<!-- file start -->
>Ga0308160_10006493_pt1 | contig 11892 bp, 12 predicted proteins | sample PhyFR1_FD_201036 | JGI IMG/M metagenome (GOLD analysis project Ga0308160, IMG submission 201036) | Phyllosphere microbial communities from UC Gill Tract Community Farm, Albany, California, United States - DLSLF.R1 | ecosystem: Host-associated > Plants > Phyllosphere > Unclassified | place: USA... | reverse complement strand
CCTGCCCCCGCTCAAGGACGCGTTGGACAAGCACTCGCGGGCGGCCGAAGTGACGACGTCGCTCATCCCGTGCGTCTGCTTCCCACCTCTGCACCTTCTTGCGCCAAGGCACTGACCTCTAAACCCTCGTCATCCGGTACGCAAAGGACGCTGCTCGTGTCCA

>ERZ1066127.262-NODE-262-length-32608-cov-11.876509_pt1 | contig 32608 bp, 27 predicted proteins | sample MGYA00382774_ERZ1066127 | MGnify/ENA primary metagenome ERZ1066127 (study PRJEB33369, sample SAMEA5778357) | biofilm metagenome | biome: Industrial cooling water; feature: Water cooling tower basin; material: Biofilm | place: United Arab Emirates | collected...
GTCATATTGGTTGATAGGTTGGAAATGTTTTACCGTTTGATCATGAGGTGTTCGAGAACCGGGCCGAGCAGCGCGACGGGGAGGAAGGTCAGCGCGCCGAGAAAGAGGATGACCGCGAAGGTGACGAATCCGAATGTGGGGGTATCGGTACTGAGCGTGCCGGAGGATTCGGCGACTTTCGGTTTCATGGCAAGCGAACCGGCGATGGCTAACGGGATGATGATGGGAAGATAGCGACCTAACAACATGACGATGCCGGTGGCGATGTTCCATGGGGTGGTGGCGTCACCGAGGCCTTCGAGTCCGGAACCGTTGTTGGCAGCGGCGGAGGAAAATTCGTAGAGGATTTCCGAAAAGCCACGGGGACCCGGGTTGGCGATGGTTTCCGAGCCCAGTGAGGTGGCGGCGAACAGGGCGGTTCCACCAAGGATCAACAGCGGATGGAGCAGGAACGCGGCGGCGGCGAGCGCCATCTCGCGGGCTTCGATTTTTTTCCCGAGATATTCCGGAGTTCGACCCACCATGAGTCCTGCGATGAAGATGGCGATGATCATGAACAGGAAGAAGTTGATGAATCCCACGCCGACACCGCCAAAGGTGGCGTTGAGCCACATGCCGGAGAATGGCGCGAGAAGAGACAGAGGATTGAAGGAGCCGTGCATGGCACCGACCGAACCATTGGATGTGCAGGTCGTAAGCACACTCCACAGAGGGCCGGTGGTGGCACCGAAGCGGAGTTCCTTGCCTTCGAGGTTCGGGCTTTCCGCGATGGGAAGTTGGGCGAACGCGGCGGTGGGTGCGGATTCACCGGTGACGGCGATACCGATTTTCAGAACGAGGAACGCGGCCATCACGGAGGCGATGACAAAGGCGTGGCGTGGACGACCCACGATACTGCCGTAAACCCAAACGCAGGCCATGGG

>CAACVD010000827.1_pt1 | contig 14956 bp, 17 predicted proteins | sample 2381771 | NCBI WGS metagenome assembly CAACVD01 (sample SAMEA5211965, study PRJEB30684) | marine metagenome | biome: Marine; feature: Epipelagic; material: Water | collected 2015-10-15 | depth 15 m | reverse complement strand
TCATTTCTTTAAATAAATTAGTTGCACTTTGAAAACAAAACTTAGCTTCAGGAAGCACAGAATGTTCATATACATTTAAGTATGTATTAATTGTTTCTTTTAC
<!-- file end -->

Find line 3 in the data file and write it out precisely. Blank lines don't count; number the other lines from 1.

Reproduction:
>ERZ1066127.262-NODE-262-length-32608-cov-11.876509_pt1 | contig 32608 bp, 27 predicted proteins | sample MGYA00382774_ERZ1066127 | MGnify/ENA primary metagenome ERZ1066127 (study PRJEB33369, sample SAMEA5778357) | biofilm metagenome | biome: Industrial cooling water; feature: Water cooling tower basin; material: Biofilm | place: United Arab Emirates | collected...